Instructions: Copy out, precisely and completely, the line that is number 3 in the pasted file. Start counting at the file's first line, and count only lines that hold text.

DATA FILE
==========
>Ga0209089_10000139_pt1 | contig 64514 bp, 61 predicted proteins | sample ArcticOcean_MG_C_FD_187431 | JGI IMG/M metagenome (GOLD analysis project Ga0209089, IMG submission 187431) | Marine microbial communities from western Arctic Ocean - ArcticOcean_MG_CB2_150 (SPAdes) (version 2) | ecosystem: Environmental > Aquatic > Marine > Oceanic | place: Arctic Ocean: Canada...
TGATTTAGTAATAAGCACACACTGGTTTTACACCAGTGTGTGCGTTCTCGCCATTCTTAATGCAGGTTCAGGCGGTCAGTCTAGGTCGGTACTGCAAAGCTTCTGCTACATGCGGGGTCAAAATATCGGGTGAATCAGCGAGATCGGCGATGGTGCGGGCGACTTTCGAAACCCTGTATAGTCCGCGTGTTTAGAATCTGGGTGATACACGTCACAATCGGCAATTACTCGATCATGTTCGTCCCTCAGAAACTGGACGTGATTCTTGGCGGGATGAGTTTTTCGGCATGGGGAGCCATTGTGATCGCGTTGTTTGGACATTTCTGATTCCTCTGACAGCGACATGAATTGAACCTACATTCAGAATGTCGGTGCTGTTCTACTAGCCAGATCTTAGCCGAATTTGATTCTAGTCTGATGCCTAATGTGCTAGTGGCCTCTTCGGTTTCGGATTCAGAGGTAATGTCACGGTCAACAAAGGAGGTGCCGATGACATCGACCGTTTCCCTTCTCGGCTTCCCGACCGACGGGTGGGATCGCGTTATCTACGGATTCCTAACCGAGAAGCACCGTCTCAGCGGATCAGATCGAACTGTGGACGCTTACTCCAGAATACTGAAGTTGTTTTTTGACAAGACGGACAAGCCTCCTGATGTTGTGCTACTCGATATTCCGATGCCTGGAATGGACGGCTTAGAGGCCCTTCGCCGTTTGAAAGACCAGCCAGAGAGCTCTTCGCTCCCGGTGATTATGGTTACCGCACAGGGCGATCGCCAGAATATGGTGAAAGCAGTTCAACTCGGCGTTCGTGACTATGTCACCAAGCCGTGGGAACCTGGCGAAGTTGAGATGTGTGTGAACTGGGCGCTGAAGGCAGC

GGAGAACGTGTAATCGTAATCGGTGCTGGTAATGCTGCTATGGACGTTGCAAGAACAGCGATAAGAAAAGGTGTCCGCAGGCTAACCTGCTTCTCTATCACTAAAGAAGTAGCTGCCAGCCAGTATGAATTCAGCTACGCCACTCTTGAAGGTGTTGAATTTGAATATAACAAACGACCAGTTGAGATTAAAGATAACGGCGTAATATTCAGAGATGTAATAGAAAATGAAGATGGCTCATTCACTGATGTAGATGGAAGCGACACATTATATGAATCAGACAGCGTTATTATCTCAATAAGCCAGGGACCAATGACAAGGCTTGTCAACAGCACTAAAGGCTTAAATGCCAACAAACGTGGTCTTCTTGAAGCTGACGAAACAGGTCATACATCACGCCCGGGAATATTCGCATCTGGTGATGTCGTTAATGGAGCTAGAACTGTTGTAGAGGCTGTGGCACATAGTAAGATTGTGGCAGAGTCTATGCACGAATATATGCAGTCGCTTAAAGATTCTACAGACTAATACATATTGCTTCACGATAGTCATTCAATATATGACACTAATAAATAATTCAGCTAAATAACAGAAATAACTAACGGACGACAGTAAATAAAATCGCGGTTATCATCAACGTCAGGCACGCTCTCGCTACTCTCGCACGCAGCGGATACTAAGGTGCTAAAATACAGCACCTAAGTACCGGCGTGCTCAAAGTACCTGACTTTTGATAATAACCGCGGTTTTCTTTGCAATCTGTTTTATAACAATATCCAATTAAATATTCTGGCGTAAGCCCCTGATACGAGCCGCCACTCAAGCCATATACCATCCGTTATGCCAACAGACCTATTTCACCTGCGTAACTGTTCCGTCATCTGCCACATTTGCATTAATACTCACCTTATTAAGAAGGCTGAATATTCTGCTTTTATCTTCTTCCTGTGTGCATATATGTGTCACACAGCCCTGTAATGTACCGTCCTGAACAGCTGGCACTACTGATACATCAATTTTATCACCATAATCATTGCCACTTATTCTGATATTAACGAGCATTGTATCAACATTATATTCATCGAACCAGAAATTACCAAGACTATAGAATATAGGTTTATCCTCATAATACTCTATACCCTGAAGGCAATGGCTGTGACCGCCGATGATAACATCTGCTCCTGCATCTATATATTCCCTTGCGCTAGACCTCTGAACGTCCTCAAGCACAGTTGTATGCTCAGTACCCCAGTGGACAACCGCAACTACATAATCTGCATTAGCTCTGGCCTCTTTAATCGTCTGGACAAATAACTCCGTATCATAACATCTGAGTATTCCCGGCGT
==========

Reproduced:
GGAGAACGTGTAATCGTAATCGGTGCTGGTAATGCTGCTATGGACGTTGCAAGAACAGCGATAAGAAAAGGTGTCCGCAGGCTAACCTGCTTCTCTATCACTAAAGAAGTAGCTGCCAGCCAGTATGAATTCAGCTACGCCACTCTTGAAGGTGTTGAATTTGAATATAACAAACGACCAGTTGAGATTAAAGATAACGGCGTAATATTCAGAGATGTAATAGAAAATGAAGATGGCTCATTCACTGATGTAGATGGAAGCGACACATTATATGAATCAGACAGCGTTATTATCTCAATAAGCCAGGGACCAATGACAAGGCTTGTCAACAGCACTAAAGGCTTAAATGCCAACAAACGTGGTCTTCTTGAAGCTGACGAAACAGGTCATACATCACGCCCGGGAATATTCGCATCTGGTGATGTCGTTAATGGAGCTAGAACTGTTGTAGAGGCTGTGGCACATAGTAAGATTGTGGCAGAGTCTATGCACGAATATATGCAGTCGCTTAAAGATTCTACAGACTAATACATATTGCTTCACGATAGTCATTCAATATATGACACTAATAAATAATTCAGCTAAATAACAGAAATAACTAACGGACGACAGTAAATAAAATCGCGGTTATCATCAACGTCAGGCACGCTCTCGCTACTCTCGCACGCAGCGGATACTAAGGTGCTAAAATACAGCACCTAAGTACCGGCGTGCTCAAAGTACCTGACTTTTGATAATAACCGCGGTTTTCTTTGCAATCTGTTTTATAACAATATCCAATTAAATATTCTGGCGTAAGCCCCTGATACGAGCCGCCACTCAAGCCATATACCATCCGTTATGCCAACAGACCTATTTCACCTGCGTAACTGTTCCGTCATCTGCCACATTTGCATTAATACTCACCTTATTAAGAAGGCTGAATATTCTGCTTTTATCTTCTTCCTGTGTGCATATATGTGTCACACAGCCCTGTAATGTACCGTCCTGAACAGCTGGCACTACTGATACATCAATTTTATCACCATAATCATTGCCACTTATTCTGATATTAACGAGCATTGTATCAACATTATATTCATCGAACCAGAAATTACCAAGACTATAGAATATAGGTTTATCCTCATAATACTCTATACCCTGAAGGCAATGGCTGTGACCGCCGATGATAACATCTGCTCCTGCATCTATATATTCCCTTGCGCTAGACCTCTGAACGTCCTCAAGCACAGTTGTATGCTCAGTACCCCAGTGGACAACCGCAACTACATAATCTGCATTAGCTCTGGCCTCTTTAATCGTCTGGACAAATAACTCCGTATCATAACATCTGAGTATTCCCGGCGT